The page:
Household is a website which manages cooking recipes.
A user can register for an account, either as a cook or as a customer.
A cook can:
- Add products
- Import prodcuts
- Add a dish containing a recipe
- Add a menu
Most of that information entered can also be viewed on the website, but sometimes the site just asks to user to call the API instead.
The site is written using ASP.NET Core 3.0. We are provided with
- 2 DLLs containing the application (
Household.Views.dll), plus a lot of DLLs with dependencies
- A Dockerfile and a docker-compose file (which also starts a postgres database)
- A RSA keypair (
pub.pem) which are used to sign the JWTs.
The flags were posted to the API by the bot as a recipe of a dish and as the manufacturer of a prodcut.
Using just the website, a user cannot see that information entered by another user.
Three vulnerabilities were discovered during the competition.
Faking a JWT using the default keypair
The first vulnerability consits of the following parts:
- The RSA keypair deployed by default was the same for all teams and thus known to everyone.
- If a cook adds a new product or dish (via API or webinterface), it becomes appearent that the IDs of the objects created are just assigned incrementally. It is thus easy to enumerate all of them.
- Any cook can query any dish via the api (
GET /api/dishes/<id>), even those created by another user. The response will not contain the recipe (which contains the flag), but the user ID of the other user (which is in the form of a UUID).
The path to exploiting this vulnerability is as follows:
- Register a new user of type cook.
- Add a dish and check the ID it gets assigned
- Access all dishes available on the system (
/api/dishes/<id>for all IDs smaller then the one returned above). Collect the user ID for all dishes
- Edit the JWT your user got assigned by the system. Replace youe user ID with the ones collected in step 3. and resign it with the known private key
- Access the dishes again, this time sending the forged JWT for authorization.
- Search for flag in the recipe value
Unfortunately, we were not able to actually run the exploit, since already failed at step 1. The registration process was pretty complicated, since it involved running a full OIDC process before we can receive the JWT.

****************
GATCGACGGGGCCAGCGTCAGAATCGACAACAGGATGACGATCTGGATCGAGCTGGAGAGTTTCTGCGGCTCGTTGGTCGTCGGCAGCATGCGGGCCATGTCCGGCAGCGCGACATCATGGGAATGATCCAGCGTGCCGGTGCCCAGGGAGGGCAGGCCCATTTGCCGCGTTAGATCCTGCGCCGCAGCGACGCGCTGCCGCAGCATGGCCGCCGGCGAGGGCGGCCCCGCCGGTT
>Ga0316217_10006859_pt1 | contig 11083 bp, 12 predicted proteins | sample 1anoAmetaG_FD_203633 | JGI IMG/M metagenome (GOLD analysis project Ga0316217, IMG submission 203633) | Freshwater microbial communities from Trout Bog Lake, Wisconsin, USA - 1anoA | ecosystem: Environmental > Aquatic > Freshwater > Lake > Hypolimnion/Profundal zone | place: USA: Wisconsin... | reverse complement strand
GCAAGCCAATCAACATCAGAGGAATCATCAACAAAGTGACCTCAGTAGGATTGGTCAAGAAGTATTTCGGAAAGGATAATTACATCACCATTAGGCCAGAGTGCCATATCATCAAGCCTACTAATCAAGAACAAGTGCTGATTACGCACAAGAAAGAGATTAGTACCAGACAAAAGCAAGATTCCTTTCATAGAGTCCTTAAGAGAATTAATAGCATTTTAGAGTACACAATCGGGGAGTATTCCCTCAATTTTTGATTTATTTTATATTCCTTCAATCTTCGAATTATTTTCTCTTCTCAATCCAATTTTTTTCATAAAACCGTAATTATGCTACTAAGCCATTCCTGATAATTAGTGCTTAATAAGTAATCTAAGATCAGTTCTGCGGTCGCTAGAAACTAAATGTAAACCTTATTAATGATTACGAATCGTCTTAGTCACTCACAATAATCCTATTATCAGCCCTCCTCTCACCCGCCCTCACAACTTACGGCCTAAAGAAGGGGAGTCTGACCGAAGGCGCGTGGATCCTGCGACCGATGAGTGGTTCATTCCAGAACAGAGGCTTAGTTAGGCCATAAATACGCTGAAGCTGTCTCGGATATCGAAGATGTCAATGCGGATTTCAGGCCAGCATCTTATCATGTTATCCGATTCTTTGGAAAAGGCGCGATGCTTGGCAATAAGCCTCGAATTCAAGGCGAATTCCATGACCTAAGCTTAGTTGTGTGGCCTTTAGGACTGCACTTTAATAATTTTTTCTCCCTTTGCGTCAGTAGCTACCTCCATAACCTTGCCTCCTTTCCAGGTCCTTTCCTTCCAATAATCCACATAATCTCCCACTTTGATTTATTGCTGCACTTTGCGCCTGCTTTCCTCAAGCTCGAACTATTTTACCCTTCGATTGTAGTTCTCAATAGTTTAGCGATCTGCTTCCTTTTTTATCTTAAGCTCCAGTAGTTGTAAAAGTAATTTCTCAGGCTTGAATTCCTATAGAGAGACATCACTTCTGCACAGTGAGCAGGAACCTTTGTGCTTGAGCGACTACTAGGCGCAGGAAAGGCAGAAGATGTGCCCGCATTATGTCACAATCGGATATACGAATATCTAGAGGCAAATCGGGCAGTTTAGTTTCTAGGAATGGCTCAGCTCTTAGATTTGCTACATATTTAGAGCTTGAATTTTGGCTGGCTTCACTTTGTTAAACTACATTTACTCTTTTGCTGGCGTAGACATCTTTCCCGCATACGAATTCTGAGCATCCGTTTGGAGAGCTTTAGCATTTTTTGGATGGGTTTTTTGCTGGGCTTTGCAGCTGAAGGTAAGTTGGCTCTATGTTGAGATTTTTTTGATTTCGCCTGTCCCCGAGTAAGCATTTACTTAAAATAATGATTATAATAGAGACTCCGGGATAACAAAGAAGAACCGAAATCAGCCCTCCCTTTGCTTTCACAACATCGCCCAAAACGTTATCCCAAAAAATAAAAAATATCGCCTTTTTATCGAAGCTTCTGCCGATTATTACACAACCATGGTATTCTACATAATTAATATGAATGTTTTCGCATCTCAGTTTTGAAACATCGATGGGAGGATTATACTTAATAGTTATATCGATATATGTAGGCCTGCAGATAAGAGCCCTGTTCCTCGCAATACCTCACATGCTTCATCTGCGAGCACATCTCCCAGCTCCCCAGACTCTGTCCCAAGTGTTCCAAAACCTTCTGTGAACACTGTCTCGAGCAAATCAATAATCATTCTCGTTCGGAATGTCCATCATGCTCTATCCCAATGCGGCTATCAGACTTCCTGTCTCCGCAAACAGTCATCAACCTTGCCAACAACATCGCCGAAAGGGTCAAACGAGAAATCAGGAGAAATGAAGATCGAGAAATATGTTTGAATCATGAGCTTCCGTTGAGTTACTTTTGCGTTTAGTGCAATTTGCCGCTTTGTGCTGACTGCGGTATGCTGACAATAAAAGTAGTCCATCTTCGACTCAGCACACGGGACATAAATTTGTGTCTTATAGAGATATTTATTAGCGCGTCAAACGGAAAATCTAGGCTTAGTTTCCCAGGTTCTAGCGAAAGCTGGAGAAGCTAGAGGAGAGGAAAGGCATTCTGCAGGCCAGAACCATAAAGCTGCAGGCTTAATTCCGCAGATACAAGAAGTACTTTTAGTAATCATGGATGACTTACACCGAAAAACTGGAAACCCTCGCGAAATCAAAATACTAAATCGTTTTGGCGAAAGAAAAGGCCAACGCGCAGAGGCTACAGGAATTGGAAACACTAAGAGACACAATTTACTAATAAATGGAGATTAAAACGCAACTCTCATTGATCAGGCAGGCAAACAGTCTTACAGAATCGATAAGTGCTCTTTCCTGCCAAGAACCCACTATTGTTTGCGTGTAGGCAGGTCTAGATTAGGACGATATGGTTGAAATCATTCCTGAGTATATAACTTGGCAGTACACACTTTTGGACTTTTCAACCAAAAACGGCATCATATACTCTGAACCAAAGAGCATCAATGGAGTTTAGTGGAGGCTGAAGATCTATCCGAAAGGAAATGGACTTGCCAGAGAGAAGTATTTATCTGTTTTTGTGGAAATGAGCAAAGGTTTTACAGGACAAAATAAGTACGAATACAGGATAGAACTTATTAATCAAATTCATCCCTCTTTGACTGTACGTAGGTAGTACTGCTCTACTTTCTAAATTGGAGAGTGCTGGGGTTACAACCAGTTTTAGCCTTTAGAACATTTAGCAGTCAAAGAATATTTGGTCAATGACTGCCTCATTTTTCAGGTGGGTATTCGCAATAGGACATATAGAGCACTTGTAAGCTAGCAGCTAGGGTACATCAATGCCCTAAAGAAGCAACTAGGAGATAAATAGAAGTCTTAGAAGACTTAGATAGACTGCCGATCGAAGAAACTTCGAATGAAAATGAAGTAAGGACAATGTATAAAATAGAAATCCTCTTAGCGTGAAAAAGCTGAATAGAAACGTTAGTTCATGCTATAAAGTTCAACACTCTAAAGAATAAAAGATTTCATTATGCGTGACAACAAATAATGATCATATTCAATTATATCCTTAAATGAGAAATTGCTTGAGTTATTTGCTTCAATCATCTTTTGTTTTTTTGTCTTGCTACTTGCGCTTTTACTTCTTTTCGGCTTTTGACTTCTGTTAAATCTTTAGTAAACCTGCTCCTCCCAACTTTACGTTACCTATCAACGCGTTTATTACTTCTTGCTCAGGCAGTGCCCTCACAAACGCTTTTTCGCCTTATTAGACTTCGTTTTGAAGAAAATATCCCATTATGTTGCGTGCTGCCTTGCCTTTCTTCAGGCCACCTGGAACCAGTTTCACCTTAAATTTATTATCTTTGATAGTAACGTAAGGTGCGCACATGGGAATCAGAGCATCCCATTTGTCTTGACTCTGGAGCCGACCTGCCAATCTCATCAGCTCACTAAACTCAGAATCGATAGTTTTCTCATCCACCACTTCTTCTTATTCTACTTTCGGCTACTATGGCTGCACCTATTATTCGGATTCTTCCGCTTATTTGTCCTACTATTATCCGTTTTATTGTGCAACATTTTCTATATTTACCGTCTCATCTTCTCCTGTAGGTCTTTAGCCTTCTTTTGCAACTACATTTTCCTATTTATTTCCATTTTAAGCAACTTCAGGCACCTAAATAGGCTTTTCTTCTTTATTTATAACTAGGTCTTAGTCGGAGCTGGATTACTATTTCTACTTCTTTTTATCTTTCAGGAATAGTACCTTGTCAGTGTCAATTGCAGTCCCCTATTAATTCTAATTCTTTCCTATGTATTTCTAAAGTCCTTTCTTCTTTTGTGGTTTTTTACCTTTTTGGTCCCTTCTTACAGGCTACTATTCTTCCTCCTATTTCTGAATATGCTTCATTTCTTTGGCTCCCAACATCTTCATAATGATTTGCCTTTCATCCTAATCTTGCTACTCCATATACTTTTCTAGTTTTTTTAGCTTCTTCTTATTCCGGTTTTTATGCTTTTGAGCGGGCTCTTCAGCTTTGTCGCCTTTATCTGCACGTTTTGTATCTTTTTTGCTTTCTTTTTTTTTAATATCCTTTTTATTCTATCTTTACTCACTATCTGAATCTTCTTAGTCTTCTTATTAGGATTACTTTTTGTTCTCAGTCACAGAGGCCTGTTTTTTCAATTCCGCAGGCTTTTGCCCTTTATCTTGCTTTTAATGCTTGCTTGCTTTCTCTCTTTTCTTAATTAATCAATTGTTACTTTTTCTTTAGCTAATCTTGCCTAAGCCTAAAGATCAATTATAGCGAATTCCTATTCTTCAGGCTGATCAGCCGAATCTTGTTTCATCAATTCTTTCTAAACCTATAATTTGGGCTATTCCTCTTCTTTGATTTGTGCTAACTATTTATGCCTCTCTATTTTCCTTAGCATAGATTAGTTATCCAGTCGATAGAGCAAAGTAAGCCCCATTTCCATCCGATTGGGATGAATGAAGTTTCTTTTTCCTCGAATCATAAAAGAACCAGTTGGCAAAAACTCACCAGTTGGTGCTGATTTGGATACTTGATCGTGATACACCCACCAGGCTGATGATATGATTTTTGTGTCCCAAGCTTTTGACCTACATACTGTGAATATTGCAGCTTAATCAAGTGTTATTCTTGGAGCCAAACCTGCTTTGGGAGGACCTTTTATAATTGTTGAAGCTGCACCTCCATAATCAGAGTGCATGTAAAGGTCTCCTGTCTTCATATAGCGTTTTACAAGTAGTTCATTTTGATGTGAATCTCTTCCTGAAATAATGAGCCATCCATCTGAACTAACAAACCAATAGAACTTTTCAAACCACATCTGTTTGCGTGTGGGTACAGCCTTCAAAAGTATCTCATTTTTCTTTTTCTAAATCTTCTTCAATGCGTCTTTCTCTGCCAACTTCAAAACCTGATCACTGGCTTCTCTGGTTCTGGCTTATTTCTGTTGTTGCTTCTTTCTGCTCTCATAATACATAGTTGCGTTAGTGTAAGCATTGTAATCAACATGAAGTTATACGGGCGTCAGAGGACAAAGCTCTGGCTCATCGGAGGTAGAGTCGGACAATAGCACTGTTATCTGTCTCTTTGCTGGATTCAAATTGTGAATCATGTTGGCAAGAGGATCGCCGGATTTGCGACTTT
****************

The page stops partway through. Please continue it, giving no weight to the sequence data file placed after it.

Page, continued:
Fixing this was easy. We just had to create a new private key with openssl, rebuild the docker container and deploy it.
openssl genrsa -out private.pem 2048 openssl rsa -in private.pem -out pub.pem -pubout docker-compose build docker-compose up
Stealing the private key using XXE
The website offers an import functionality. We can upload a list of products serialized into XML format which gets parsed.
By looking into the decompiled source code of the corresponding class, we see that the XmlReaderSetting property is set to Parse instead of the default value of Prohibit. This enables a XML External Entity (XXE) vulnerability, which allows the inclusion of a file stored on the server into the XML document.
(NOTE: Another form of an XXE attack, the Billion Laughs Attack, which would have caused a DoS on the other servers, did not work, since .NETs deserializer has a builtin protection)
- Register an account of type cook
- Open the import function in the web interface and upload a prepared XML file which inludes the server's private key into some field of the new product.
<!DOCTYPE foo [ <!ELEMENT foo ANY > <!ENTITY xxe SYSTEM "/app/private.pem" >]> <products> <product> <name>asfd</name> <manufacturer>&xxe;</manufacturer> </product> <product> <name>Drumstick leaves</name> <calories>64.0</calories> <protein>9.4</protein> <fat>1.4</fat> <carbohydrate>8.28</carbohydrate> <manufacturer>zoIFNpXnENYrFRD</manufacturer> </product> <product> <name>Bologna</name>
- Read the private key from the product
- Continue like above
We were not able to execute this exploit for the same reason as above
The correct fix would XmlReaderSettings in the import function to either prohibit or ignore. But while we were able to decompile the provided DLLs to a mostly readable source code, we failed at recompiling it into a patched version. Another try to manipulate the DLL directly using ILSpy did not work either.
We thus resorted to a dirty hack: A firewall rule was added which dropped all packages containing the words PRIVATE KEY and DOCTYPE.
Information Leakage in responses
The API is documented with swagger which is displayed if the server is run in development mode (which we failed to achieve). It allows to send different requests then those used by the frontend.
If a new dish is posted (
POST /api/dish), it can contain a list of products the recipe uses. The backend then returns all recipes using one of the mentioned products, including all known information about the mentioned products (which contain flags).
- Register a new user of type cook.
- Add a product to learn the available product IDs
- Post a dish containing all available product IDs
- Parse the response for flags
An automation of this was not possible for us, again due to out problem with scripted registration. We tried to run this procedure manually, but ran out of time.
We were not able to fix this vulnerability, since we were still not able to deploy an altered version of the service.
It would have been neccesary to reduce the information in the answer to the POST request.
Here are some other things noteworthy:
- The PostgreSQL database had a standard password shared by all teams. We changed it as a defense-in-depth measure, even tough the database system was not exposed.
- When trying to exploit the information leakage vulnerability, we noted that an error message from the database was returned when we used a non-existing prodcut-ID: insert or update on table "Ingredient" violates foreign key constraint "FK_Ingredient_Products_ProductId"